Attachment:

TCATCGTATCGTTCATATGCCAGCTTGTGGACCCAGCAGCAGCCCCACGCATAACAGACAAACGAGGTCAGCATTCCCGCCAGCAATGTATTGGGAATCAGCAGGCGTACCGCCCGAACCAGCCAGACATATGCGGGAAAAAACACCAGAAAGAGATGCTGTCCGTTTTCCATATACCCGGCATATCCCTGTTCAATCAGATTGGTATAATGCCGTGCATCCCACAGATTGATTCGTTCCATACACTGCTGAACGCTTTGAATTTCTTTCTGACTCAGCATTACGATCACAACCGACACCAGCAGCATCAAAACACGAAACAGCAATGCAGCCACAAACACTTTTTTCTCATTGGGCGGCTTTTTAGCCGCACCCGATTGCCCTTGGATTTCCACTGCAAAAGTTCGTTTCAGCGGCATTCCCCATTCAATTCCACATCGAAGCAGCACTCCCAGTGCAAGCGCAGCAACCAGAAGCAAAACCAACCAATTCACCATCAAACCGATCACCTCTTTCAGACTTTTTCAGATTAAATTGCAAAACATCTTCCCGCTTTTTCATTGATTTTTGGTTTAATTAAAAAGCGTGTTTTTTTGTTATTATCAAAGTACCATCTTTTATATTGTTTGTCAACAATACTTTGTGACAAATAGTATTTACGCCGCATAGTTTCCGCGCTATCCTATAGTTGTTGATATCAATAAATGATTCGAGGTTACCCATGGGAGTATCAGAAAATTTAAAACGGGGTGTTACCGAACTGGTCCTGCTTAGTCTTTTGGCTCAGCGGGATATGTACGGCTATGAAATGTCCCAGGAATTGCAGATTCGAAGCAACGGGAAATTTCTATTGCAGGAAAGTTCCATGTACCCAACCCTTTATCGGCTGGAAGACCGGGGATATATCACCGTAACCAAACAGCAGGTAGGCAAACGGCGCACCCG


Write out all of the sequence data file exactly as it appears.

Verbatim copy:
TCATCGTATCGTTCATATGCCAGCTTGTGGACCCAGCAGCAGCCCCACGCATAACAGACAAACGAGGTCAGCATTCCCGCCAGCAATGTATTGGGAATCAGCAGGCGTACCGCCCGAACCAGCCAGACATATGCGGGAAAAAACACCAGAAAGAGATGCTGTCCGTTTTCCATATACCCGGCATATCCCTGTTCAATCAGATTGGTATAATGCCGTGCATCCCACAGATTGATTCGTTCCATACACTGCTGAACGCTTTGAATTTCTTTCTGACTCAGCATTACGATCACAACCGACACCAGCAGCATCAAAACACGAAACAGCAATGCAGCCACAAACACTTTTTTCTCATTGGGCGGCTTTTTAGCCGCACCCGATTGCCCTTGGATTTCCACTGCAAAAGTTCGTTTCAGCGGCATTCCCCATTCAATTCCACATCGAAGCAGCACTCCCAGTGCAAGCGCAGCAACCAGAAGCAAAACCAACCAATTCACCATCAAACCGATCACCTCTTTCAGACTTTTTCAGATTAAATTGCAAAACATCTTCCCGCTTTTTCATTGATTTTTGGTTTAATTAAAAAGCGTGTTTTTTTGTTATTATCAAAGTACCATCTTTTATATTGTTTGTCAACAATACTTTGTGACAAATAGTATTTACGCCGCATAGTTTCCGCGCTATCCTATAGTTGTTGATATCAATAAATGATTCGAGGTTACCCATGGGAGTATCAGAAAATTTAAAACGGGGTGTTACCGAACTGGTCCTGCTTAGTCTTTTGGCTCAGCGGGATATGTACGGCTATGAAATGTCCCAGGAATTGCAGATTCGAAGCAACGGGAAATTTCTATTGCAGGAAAGTTCCATGTACCCAACCCTTTATCGGCTGGAAGACCGGGGATATATCACCGTAACCAAACAGCAGGTAGGCAAACGGCGCACCCG